Two men named Philip occupied the stage in the early church. One
was Philip the apostle, the first person called by Jesus to follow
Him. The other was Philip the evangelist, one of the seven chosen
by the church to help with the special needs of the growing band of
believers in Jerusalem. Both men had similar evangelistic hearts, and the
accounts of their lives have often been intertwined in subsequent history.
Their stories are further complicated because they each appear to have
fathered several daughters. Philip the apostle is mentioned several times
in the Gospel of John but only once in the book of Acts (1:13). Philip the
deacon appears in Acts and is instrumental in the conversion of the
Ethiopian eunuch as well as in the spiritual outbreak among the Samaritans, recorded by Luke in Acts 8. Philip the deacon later hosted the
apostle Paul on his last journey to Jerusalem (Acts 21:8). They may have
had further contact during the two years that Paul was imprisoned in
Caesarea before his journey under guard to Rome.
Philip the apostle came from Bethsaida, a town in northern Israel
close to Capernaum and the Sea of Galilee. His non-Jewish name may
indicate the degree to which Bethsaida was influenced by the Greek
culture and government language that preceded the Roman occupation,
a time when Alexander the Great had spread Greek influence across the
world. The fact that Koine Greek, not Latin, was a trade and official
language of the times indicates that Rome didn’t rule everything.
John gives us four glimpses of Philip in action. When Jesus called
Philip to follow Him (John 1:43), the young disciple immediately sought
out his friend Nathanael and invited him to meet Jesus. He was clearly
a young man more prone to see himself as a channel than a destination.
Once he received information, he determined to act on it. Philip also
spoke up in the discussion before the feeding of the five thousand, offering his estimate of what it would cost to buy food for such a large crowd (John 6:7). His practical observation regarding the lack of means or money simply highlighted Jesus’s miraculous action. Circumstances that look and are impossible do not hinder God from working. On another occasion, when a group of Greek speakers wanted to approach Jesus, they contacted Philip to act as an intermediary. John mentions Philip’s connection with Bethsaida as the reason for their strategy (John 12:21).
John also remembered Philip’s request to Jesus during the Last Supper: “Philip said to Him, ‘Lord, show us the Father, and it is enough for
us’” (John 14:8). Jesus’s answer to Philip was for all the disciples: “Have
I been with you so long, and you still do not know me, Philip? Whoever
has seen me has seen the Father. How can you say, ‘Show us the Father’?
Do you not believe that I am in the Father and the Father is in me? The
words that I say to you I do not speak on my own authority, but the
Father who dwells in me does his works” (John 14:9-10).
Jesus told the disciples everything they would need to remember
later, after the reality of the resurrection had wiped out their tendency
toward unbelief. Philip’s Greek name, his multilingual abilities, and his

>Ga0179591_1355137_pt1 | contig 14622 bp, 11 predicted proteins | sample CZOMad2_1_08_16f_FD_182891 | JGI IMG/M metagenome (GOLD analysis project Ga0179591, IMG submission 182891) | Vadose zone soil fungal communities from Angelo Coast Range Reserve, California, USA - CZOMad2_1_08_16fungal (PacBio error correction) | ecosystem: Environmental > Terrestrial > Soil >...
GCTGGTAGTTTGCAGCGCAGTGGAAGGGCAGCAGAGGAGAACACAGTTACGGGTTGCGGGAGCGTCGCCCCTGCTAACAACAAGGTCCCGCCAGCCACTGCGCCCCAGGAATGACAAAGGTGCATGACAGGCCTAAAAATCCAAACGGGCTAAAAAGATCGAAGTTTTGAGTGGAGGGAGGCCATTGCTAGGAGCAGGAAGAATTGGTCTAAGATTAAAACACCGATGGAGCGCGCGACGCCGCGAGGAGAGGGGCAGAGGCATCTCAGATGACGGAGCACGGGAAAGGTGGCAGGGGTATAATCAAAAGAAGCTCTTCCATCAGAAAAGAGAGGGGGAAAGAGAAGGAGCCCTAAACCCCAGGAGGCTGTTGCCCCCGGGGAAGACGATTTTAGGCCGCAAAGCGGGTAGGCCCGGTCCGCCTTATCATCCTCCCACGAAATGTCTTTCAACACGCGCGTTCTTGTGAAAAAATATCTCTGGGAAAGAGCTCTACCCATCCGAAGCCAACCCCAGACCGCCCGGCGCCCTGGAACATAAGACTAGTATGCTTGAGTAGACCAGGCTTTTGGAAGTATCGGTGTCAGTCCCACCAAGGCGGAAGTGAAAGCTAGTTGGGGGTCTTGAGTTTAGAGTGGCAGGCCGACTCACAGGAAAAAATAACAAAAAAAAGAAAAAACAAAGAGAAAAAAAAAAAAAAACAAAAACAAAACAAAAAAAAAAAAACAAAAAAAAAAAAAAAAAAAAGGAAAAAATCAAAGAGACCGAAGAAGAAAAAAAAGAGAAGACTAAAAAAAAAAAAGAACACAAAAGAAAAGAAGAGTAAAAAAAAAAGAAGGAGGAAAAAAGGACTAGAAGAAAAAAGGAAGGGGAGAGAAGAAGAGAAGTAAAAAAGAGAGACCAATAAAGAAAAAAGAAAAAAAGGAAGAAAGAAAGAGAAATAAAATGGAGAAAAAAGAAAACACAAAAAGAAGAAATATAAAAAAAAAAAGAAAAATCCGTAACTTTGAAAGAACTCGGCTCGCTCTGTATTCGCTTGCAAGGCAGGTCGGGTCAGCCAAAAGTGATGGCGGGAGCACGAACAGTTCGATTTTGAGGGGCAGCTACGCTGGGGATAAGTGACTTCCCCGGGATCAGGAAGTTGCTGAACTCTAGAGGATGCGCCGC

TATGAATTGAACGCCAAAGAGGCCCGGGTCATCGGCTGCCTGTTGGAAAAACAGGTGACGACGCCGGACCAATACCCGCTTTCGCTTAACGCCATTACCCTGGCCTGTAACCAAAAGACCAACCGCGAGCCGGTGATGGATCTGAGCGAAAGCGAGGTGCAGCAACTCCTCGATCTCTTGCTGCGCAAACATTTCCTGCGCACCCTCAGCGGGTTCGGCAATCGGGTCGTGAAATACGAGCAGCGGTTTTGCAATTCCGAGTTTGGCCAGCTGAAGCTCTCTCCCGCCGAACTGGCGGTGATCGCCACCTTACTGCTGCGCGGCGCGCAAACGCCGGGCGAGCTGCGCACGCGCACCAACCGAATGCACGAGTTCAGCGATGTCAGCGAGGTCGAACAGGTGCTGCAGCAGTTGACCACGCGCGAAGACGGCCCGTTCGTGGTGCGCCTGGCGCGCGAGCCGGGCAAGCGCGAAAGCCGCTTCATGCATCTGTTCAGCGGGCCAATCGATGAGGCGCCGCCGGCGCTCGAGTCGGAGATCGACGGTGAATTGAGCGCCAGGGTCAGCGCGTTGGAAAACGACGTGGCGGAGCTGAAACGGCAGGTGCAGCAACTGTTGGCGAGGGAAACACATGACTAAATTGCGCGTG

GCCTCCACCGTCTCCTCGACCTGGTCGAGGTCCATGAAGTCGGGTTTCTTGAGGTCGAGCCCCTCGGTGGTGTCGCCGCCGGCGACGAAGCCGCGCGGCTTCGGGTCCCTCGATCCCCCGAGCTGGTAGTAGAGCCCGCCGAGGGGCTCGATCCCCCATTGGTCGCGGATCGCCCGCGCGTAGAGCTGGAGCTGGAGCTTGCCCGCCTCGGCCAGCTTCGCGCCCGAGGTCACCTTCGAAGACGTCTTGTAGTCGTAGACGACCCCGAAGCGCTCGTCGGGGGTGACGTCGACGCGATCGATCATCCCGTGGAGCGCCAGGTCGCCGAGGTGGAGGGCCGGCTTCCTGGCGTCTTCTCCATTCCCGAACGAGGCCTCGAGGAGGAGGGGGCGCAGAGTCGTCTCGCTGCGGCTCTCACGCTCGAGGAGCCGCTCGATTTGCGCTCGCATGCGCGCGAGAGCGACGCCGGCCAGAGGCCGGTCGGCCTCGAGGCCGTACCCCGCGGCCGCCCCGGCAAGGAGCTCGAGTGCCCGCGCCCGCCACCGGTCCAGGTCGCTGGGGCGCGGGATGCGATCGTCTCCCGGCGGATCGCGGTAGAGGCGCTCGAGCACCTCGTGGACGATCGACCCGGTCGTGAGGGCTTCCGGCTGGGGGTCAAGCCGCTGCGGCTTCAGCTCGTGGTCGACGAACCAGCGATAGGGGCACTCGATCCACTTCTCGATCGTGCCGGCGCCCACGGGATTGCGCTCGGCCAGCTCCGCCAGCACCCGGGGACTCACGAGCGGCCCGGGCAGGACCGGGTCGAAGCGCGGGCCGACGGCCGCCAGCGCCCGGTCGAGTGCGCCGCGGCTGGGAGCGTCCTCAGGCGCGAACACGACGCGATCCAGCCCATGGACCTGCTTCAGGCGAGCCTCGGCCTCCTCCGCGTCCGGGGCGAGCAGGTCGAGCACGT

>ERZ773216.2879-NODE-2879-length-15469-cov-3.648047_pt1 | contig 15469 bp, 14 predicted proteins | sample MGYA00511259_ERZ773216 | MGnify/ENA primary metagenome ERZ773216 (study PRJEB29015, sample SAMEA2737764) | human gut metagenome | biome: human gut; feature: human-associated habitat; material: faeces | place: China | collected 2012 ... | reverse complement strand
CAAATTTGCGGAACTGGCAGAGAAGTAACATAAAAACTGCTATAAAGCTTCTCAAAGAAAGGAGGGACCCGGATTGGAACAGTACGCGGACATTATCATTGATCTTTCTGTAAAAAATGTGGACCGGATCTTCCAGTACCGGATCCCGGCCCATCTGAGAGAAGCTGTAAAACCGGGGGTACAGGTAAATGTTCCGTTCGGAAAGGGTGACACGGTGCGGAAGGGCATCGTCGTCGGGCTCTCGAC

outgoing personality all combined with his vibrant faith in the risen
Christ to make him an equipped messenger for the Gospel.
One of the unique features surrounding the apostle Philip is his connection with the area we now know as France. He is the only apostolic
figure claimed to have carried the Gospel to the Gauls, the ancient
inhabitants of that region. Philip the apostle has also been traditionally
linked with Hierapolis in western Turkey. The church he led in that city
was just outside the circle of seven churches mentioned by John in the
first chapters of Revelation. His proximity to the apostle John may
explain why John’s gospel features Philip’s words and actions.
Culturally, Hierapolis had a Phrygian background, and the regional
religion focused on the god Sabazios, represented by a snake. Geographically, Hierapolis was the site of magnificent mineral springs—rumored to have healing powers—that drew people from many parts of the world. This gathering of various nationalities would have attracted an apostolic missionary. Historically, Hierapolis became a largely Christian city. The church may have been planted as a result of Paul’s journeys, though the city is not mentioned in his itineraries. The ruins of Hierapolis today
include the remains of several ancient churches. Philip may have paid
with his life in order to sustain the church. The pagan priests of Hierapolis may have been delighted to profit from visitors from many places of
the world, but they didn’t appreciate having their religion directly challenged as Philip’s message would have done.
Crucifixion was a favored punishment by the Romans, but the practice may have become even more widely known because of its prominence
in the preaching of Jesus’s followers. This could explain why so many of
the early missionaries were themselves crucified. In Philip’s case, the
religious establishment apparently arranged for him to be crucified and
stoned. Obviously, their tactic once again proved ineffective in stopping
“If you abide in my word,
you are truly my disciples,
and you will know the truth,
and the truth will set you free.”
This story is an excerpt from Foxe: Voices of the Martyrs. You can get your own copy free with any donation to The Voice of the Martyrs.